What’s the Real Cost of Raising A Garden Part 1

By Melissa Norris | Gardening

Feb 08

Does homesteading and raising your own food really save you money? Is it truly worth it?

Welcome to our 100th Episode and Part 1 of How Much Money Does Homesteading Cost and Is it Truly Worth It?

This is a great question and on so many levels. First we’ll dive into vegetable gardening because this is the easiest place to start for most people, aka versatile no matter where you live.

Disclosure: Some of the below links are affiliate links

Costs of Growing a Vegetable Garden

Depending upon the size of your garden, you’ll spend between $25 and $50 on seeds and starts your first year. If you use heirloom seeds and begin saving your seeds from each years harvest, your seed cost will go down.

What type of beds?

Raised beds need boards or something to corral the soil and raise the bed up, then you have the soil cost, especially if you’re having it brought in from somewhere else.

Raised Bed Options:

Lumber-cedar is naturally long lasting and rot resistant. Research what is used to treat wood if using treated lumber as it will break down or leach out into the soil. .

Rocks

Old Tires

Cement Blocks

Your raised beds can be any size you like, but remember, many plants have deep roots and will suffer if the beds aren’t deep enough, both by being root bound and they’ll dry out quicker.

The prices range from $50 to $2,200 depending upon the size of beds, fencing, and if you have to purchase soil.

Recommended size for raised beds

This will depend somewhat on the space you have available. Most raised beds are between 3 and 4 feet wide and should have at least 12 inches of soil for most plants.

These were taken from my awesome readers over on my Facebook page, to see all of the responses or to add your’s go here (and make sure ya like the page while you’re there)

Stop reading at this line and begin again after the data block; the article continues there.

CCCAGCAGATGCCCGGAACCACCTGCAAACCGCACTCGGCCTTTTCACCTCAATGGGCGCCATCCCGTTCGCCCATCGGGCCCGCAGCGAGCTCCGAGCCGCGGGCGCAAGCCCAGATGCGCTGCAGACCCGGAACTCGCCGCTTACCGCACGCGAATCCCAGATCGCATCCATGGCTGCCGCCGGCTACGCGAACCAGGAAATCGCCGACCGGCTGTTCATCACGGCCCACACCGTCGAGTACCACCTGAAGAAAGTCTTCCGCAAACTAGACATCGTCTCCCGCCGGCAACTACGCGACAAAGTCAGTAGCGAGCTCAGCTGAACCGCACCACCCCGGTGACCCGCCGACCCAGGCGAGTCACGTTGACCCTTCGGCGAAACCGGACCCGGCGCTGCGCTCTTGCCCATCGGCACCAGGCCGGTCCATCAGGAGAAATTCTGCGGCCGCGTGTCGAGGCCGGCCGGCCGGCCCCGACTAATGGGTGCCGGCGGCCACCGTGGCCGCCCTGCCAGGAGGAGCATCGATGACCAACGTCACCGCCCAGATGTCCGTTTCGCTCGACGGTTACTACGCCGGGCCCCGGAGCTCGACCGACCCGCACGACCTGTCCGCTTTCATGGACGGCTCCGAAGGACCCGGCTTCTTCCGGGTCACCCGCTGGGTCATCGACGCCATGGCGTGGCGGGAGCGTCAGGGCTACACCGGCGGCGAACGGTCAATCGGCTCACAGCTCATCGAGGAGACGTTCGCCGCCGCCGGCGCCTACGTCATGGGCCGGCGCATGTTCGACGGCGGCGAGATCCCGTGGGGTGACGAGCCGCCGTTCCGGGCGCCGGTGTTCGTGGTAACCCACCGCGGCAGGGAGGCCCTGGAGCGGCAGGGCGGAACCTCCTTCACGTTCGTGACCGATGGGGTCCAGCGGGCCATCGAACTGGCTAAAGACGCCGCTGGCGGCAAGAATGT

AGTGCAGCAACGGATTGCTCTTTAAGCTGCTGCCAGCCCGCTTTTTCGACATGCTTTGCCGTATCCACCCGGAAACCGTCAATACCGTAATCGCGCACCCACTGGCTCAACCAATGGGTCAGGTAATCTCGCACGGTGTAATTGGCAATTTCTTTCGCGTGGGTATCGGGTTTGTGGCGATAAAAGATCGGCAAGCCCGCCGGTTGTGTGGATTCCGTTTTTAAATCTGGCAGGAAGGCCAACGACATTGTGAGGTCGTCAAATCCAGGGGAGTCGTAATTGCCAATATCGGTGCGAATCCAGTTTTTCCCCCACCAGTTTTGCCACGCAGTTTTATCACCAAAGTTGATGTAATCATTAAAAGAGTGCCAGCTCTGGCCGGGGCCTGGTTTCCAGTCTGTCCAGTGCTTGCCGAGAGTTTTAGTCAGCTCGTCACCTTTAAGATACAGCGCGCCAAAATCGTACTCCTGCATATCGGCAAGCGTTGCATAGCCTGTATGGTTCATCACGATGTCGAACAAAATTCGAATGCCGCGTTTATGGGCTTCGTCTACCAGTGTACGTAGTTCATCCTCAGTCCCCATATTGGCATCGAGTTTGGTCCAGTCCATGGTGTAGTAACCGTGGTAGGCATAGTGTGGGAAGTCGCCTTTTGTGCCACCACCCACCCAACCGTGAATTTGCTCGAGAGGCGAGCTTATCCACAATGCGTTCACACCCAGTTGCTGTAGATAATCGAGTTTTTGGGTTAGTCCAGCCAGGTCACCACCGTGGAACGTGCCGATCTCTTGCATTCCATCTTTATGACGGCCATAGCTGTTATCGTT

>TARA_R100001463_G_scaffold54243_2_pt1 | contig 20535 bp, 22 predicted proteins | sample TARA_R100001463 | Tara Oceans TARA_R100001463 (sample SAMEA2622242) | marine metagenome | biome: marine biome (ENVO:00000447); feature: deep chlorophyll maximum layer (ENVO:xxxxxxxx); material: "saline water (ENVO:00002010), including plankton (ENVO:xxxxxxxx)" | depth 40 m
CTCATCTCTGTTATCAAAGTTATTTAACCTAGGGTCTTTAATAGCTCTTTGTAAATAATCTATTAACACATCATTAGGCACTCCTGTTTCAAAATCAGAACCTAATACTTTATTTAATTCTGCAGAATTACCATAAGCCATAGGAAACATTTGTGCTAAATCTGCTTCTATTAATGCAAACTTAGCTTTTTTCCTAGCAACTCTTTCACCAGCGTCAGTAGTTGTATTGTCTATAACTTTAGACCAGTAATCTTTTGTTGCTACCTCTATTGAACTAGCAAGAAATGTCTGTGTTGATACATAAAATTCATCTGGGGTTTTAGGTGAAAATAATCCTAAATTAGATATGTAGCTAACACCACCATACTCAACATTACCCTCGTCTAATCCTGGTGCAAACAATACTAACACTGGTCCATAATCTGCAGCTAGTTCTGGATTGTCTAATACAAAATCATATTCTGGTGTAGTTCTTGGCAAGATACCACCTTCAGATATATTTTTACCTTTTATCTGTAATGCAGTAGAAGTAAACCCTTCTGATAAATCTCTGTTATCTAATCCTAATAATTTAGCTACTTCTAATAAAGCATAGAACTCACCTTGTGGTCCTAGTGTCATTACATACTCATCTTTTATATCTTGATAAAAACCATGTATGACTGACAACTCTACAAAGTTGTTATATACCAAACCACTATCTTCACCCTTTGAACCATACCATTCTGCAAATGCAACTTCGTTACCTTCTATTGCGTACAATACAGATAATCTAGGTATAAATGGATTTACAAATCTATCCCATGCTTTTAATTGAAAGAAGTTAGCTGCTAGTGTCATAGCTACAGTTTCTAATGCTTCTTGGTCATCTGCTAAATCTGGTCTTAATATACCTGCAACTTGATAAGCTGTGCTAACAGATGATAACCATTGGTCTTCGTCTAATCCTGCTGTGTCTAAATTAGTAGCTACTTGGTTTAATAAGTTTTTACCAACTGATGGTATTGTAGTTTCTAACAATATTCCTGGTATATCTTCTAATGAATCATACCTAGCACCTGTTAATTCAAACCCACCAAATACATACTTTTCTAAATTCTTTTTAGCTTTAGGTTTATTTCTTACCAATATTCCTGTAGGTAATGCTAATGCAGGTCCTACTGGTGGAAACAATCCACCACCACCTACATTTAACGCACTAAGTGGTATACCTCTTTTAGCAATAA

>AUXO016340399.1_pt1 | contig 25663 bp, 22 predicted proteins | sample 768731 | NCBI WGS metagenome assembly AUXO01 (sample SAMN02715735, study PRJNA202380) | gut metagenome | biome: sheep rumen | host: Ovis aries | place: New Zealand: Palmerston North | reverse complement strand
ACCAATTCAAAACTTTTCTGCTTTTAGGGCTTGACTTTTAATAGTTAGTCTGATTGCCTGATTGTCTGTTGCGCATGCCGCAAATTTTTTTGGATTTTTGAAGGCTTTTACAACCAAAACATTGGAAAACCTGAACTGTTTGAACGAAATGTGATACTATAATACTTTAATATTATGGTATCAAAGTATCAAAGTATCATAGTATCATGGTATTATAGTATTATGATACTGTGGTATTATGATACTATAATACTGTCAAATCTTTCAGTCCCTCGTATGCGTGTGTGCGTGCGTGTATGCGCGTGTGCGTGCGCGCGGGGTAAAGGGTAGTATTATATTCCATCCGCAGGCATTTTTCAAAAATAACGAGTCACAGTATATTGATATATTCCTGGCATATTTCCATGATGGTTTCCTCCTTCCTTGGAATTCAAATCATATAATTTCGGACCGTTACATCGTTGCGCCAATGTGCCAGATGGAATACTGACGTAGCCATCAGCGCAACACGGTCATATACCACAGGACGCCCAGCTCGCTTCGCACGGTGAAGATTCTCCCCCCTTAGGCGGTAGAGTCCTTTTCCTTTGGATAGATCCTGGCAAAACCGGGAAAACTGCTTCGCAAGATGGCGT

Reader Raised Beds and Costs

Michelle S. B. : Not including chickens. Less than $500 Dollars. Cement Blocks. Bulk Soil compost/lava sand 5 raised beds, various sizes. We also have Tire Garden…they were free. Soil less than $50 for bulk

David N. : I have 14 raised beds, most are 4 boards high. This really saves my old back while weeding. They are various sizes, 4×4′, 4×10′ and 4×12′. I used 2×6″ treated lumber which makes each box 22″ tall. I used some 1×2″ on the inside of the long edge to keep the 4 boards aligned. All of my newest boxes are the 4×12′ variety. I filled them with leaf compost that I got from a neighbor. It’s like magic soil. The picture here show the one acorn squash plant that eventually produced 51 fruit. Each 4×12′ box cost about $45 in lumber.

Kelly J.: We have 8 raised beds of various sizes. The boxes we made from recycled deck wood we got for free just for taking it apart and hauling it away. We trucked in the top soil by the cubic yard. Probably spent $300 – $400 on dirt. Original walk paths around the boxes were grass – we later added the weed blocker and river rock.

Sherri S. G.:  inside our 42 x 50 enclosure we have 3 8x8x12″ raised beds and a small greenhouse. The rest of the garden area we plant directly in the ground. The total cost excluding the greenhouse was about $500. Hubby did all the work himself.